Supply Chain Readiness Through Four Lenses
To drive a collaborative, automated, data-driven process for a supply chain and rebuild it, CEOs and supply chain leaders must reexamine their supply chain data through four broad lenses—location, supplier quality and resilience, people, and new ideas and processes—and keep a close eye on key supplier metrics.

Lens 1: Location—While a supplier may be ready, it is essential to consider location: city, state/province, country, and perhaps even an area within a city. It is essential to track this to keep in mind other factors driving your supply chain requirements. It could be a new company philosophy around buying local or even a need to identify suppliers in different geographies in case there is a concentration of critical supply processes in a single location.

Lens 2: Quality and Resilience—The second lens positions resilience as an essential parameter. It is crucial to look at suppliers—both old and new—in terms of quality and their ability to meet a firm’s quality excellence goals, manufacturing and service capacity, and, most importantly, financial stability.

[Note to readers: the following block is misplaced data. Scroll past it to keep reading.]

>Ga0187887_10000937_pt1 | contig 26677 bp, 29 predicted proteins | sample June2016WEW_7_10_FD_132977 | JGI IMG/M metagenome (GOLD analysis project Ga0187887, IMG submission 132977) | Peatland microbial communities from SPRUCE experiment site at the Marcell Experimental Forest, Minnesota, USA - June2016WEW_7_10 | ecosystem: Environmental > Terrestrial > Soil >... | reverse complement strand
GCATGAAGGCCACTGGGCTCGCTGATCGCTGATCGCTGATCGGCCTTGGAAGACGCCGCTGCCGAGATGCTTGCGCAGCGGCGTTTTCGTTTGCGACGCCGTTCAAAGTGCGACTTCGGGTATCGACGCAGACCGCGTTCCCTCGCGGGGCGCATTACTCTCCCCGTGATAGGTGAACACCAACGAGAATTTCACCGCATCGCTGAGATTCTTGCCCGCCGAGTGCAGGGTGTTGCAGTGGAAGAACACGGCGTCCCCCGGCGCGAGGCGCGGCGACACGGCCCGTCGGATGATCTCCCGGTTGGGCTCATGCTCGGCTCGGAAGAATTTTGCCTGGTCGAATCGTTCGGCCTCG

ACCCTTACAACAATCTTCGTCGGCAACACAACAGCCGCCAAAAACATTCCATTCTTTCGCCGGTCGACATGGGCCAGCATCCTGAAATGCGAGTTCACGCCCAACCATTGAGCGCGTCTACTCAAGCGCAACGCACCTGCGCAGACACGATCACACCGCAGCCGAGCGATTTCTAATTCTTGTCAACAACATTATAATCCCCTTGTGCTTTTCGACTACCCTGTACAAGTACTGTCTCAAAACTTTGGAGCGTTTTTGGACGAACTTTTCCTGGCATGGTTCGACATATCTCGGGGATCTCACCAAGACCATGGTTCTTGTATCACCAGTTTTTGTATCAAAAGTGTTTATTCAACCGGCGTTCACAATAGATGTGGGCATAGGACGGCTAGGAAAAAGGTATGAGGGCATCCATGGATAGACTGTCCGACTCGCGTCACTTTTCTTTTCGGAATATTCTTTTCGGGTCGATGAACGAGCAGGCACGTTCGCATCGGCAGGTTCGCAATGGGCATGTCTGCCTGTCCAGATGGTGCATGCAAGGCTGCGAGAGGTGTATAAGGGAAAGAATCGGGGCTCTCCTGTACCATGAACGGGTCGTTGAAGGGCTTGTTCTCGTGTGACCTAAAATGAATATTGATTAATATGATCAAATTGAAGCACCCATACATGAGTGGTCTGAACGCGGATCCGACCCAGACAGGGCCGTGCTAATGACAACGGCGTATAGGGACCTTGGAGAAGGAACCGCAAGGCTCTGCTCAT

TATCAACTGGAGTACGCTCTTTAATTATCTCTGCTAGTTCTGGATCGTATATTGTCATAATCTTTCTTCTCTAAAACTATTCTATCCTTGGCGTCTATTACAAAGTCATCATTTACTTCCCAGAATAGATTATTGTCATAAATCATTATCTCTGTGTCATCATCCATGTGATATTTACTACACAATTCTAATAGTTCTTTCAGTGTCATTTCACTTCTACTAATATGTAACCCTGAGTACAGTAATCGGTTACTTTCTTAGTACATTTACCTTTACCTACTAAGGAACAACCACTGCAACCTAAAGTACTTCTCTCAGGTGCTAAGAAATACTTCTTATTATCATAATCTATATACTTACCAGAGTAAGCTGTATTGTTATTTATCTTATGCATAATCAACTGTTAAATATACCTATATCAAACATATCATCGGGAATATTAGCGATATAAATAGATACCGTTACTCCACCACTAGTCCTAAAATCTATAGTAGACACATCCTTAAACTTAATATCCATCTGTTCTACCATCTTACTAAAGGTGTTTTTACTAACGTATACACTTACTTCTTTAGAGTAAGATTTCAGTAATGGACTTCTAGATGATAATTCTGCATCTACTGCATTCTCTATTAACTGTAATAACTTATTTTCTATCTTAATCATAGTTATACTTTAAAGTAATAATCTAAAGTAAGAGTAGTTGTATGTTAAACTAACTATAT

Lens 3: People—An often-overlooked aspect in supplier qualification is the human factor. It is imperative to help suppliers think about their people in terms of safety and wellness. You will also have to focus on training and upskilling your own workforce and get them ready for the new normal where more automation may be applied.

Lens 4: New Ideas and Processes—The most resilient companies are reinventing and innovating for customers. They are launching new product lines, changing business models, and altering the way they work. More employees are remote, and your supplier readiness process must keep in mind all these emerging thoughts and ideas. It is critical to build a new kind of supply chain, one that is agile, flexible, and, at the same time, robust.

Companies will need to enlist technology as a driver—not just the enabler. Being digital used to be an ambition. Now it’s an imperative for survival.

“Diverse sourcing and digitization will be the key to building stronger, smarter supply chains and ensuring a lasting recovery.” –World Economic Forum6

Article source: Medical Product Sourcing